However, it would be a mistake to equate the movie’s content with its subject matter. Wallace’s profundity can’t stand in for the film’s lack of focus. It’s not really about the friendship that arises between the Davids, nor is it itself about loneliness, or sadness, or envy. There are no arcs presented, just ones we hear about through time-skips and voiceovers.
It’s almost funny, then, that this movie is deserving of the same criticism that’s directed the way of many faith-based films: having characters say things in a movie does not make your movie “about” those things. The End of the Tour has that weird hollowness characteristic of plays that have been filmed for viewing elsewhere—there’s a nagging feeling that all the components on display are good, but that doesn’t mean that your experience of it is good, or full, or meaningful, or whatever.
The further irony (that, had this movie been about any other author, I would’ve omitted) is that Wallace himself clearly didn’t believe that the outright, uncomplicated presentation of allegedly True Stuff was the best way to communicate it. Infinite Jest has an often-quoted sequence in which a character lists off things you learn in rehab, all of which are very deep-seeming and meaningful and poignant and above-all quotable; but it leads people to forget that the book has 1,095 other pages of material, and that Wallace considered it all instrumental to really understanding what he was talking about.
This extends toward re-presentations of the Kenyon Commencement Address “This is Water” (which are available in both coffee table book and cutesy animated short form), where people want only the most-distilled, most easily digestible version of a thought. It’s a kind of TED Talk mentality of perpetual condensation—shorter, quicker, more accessible, easier.
And it’s not like this is something new to human nature, either. It’s just that the scale on which we (as an audience) are able to consume pre-packaged little bites of Meaningfulness and Poignancy is like a power-function ahead of where we were even ten years ago.
It’s maybe true that you have to start simple before you can understand something in depth—like the old favorite about history classes teaching, over the course of 12 years, that the Civil War was, and then wasn’t, and then mostly really was all about slavery. The problem arises when the over-simplified, radically condensed overviews start to be taken—and start to present themselves—as complete ends-in-themselves, rather than as interest-piquing devices.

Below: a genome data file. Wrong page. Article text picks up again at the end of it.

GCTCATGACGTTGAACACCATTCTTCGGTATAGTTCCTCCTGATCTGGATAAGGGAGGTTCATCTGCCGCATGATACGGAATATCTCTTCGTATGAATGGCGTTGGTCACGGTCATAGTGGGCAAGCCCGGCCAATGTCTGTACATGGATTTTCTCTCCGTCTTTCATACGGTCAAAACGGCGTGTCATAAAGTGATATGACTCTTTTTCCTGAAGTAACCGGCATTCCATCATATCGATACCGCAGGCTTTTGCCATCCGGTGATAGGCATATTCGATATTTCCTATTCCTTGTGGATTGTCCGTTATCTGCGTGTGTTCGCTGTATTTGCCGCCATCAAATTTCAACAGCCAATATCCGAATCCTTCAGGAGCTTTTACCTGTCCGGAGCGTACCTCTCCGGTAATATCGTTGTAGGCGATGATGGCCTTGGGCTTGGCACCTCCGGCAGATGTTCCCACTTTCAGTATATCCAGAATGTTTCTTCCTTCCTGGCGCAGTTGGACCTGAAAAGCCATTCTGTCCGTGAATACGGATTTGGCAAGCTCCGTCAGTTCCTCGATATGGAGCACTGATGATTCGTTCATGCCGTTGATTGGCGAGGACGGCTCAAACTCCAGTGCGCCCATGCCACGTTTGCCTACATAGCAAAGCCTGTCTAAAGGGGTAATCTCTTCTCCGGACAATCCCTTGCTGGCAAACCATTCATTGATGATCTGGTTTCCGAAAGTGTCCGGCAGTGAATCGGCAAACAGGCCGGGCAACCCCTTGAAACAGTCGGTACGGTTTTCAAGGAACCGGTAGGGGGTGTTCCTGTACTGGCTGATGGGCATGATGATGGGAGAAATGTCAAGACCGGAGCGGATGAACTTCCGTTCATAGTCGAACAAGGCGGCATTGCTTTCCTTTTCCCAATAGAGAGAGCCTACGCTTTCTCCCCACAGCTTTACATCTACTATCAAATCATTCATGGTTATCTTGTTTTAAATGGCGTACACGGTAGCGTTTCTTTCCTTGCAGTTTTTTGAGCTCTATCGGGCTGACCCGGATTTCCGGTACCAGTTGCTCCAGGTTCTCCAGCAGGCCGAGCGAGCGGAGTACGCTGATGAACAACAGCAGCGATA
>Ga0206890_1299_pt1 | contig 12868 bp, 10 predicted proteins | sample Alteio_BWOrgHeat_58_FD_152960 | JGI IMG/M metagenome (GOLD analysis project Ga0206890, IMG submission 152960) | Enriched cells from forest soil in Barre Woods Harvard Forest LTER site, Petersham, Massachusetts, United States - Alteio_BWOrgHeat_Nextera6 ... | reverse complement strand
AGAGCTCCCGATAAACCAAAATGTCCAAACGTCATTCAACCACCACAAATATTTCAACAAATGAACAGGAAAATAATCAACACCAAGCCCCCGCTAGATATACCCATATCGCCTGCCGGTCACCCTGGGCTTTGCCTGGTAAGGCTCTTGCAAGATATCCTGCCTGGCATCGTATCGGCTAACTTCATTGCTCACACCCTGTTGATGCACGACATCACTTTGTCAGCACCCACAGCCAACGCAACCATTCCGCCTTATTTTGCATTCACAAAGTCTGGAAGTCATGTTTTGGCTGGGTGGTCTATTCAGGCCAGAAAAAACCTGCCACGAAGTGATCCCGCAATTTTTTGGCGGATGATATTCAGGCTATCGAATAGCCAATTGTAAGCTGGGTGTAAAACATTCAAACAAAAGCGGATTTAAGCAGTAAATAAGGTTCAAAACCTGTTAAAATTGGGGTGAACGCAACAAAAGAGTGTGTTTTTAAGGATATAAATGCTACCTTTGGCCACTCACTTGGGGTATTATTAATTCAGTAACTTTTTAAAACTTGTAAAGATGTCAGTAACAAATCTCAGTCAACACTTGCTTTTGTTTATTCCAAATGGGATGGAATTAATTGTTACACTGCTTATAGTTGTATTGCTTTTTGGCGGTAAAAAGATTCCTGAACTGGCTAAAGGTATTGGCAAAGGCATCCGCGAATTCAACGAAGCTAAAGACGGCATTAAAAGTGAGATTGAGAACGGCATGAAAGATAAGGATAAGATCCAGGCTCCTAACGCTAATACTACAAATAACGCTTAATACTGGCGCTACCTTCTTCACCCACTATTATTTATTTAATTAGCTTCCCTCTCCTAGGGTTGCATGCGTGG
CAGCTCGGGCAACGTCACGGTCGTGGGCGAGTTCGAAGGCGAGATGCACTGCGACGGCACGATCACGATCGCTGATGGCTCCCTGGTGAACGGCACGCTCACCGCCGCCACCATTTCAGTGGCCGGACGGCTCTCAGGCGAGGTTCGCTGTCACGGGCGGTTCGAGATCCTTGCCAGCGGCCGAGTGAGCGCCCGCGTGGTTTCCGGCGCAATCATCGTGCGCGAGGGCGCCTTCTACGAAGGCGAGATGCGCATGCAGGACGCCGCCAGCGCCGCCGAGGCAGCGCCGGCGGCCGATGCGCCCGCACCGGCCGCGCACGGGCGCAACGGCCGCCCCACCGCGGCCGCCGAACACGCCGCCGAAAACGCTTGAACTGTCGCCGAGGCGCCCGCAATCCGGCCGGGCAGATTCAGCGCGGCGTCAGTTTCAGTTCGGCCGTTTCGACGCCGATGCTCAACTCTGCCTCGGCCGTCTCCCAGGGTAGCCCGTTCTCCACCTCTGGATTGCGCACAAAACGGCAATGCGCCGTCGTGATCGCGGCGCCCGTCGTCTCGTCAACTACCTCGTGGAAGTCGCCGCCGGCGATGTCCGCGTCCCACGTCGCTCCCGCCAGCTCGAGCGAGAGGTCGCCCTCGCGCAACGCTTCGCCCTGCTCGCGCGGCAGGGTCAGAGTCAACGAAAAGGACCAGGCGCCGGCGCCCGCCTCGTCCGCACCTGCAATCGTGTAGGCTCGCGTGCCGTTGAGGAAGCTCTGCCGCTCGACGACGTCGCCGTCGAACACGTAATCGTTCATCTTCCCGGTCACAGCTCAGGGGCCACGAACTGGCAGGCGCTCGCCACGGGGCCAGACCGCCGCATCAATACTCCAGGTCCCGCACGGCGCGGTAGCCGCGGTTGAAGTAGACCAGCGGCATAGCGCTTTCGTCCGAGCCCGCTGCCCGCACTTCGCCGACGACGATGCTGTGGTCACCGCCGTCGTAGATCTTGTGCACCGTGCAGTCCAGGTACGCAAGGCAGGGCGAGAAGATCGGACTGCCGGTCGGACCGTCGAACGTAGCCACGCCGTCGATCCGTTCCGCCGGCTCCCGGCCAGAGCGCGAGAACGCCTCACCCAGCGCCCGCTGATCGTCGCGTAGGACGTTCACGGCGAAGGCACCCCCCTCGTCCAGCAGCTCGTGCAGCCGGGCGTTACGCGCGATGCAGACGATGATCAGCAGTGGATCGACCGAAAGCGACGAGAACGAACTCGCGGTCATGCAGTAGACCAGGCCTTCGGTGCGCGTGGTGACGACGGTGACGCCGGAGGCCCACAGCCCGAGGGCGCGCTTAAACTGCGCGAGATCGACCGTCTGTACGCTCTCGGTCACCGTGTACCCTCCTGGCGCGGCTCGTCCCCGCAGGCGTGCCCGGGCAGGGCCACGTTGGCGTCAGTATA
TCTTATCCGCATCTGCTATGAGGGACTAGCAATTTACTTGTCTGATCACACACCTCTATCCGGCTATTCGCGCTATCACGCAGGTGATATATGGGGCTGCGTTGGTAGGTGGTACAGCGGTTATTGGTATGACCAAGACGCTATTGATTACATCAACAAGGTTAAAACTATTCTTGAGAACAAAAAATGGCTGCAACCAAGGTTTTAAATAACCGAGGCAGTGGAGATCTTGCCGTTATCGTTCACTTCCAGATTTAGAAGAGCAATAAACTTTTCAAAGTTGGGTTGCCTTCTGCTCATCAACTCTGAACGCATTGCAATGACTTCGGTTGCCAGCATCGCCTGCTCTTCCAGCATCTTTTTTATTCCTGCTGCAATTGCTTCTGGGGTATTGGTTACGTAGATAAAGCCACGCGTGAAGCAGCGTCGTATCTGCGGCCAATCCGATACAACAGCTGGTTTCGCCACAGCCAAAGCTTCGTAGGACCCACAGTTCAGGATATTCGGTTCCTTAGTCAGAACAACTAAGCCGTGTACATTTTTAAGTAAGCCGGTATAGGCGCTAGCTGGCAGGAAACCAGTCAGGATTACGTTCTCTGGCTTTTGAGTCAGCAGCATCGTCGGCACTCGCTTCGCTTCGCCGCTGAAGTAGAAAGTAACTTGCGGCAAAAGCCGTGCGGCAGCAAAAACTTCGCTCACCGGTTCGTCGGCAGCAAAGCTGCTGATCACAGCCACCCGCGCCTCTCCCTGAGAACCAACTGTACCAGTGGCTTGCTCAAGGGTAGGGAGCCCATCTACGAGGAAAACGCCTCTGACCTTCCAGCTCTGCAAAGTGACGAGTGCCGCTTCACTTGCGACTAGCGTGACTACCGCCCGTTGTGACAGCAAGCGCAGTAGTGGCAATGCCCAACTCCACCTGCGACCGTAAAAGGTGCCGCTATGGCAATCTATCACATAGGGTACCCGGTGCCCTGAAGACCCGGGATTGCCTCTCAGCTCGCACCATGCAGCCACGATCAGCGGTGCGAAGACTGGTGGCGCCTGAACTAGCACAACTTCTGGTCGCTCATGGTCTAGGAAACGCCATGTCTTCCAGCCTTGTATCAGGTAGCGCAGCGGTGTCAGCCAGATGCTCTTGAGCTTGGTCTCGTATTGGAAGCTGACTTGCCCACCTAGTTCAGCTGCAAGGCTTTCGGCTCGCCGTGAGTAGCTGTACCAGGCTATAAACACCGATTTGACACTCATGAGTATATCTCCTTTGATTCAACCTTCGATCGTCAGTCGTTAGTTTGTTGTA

So if The End of the Tour is going to operate in that latter register, pulling attention toward the author and his viewpoints in a way that makes people want to learn more and think about the serious concerns Wallace raised—then the project is a success, and deserves more stars than I’m going to give it, and my criticisms wouldn’t be valid.
But I think the movie’s presentation and packaging are just a little too slick and self-contained, for that—and worry that people will mistake what is essentially an arrow pointing toward meaningfulness for meaningfulness itself. (Though—it goes without saying that this is just one person’s opinion.)
There’s some language—a smattering of F-words and maybe some of the harsher second-tiers, though nothing in the film stuck me as really hard-line offensive or deserving of an R-rating at all. (My pet theory is that the rating was achieved for the sake of appearing artsy and high-brow, which has the side-effect of barring from entry the very 16- and 17-year-olds on whose intellectual register the film operates—but this is an altogether uncharitable and kind of mean-spirited take on the movie’s rating, so take it with a grain of salt.)
Jackson Cuidon is a writer who lives in New York City with his wife and dog. Sometimes he tweets @jxscott.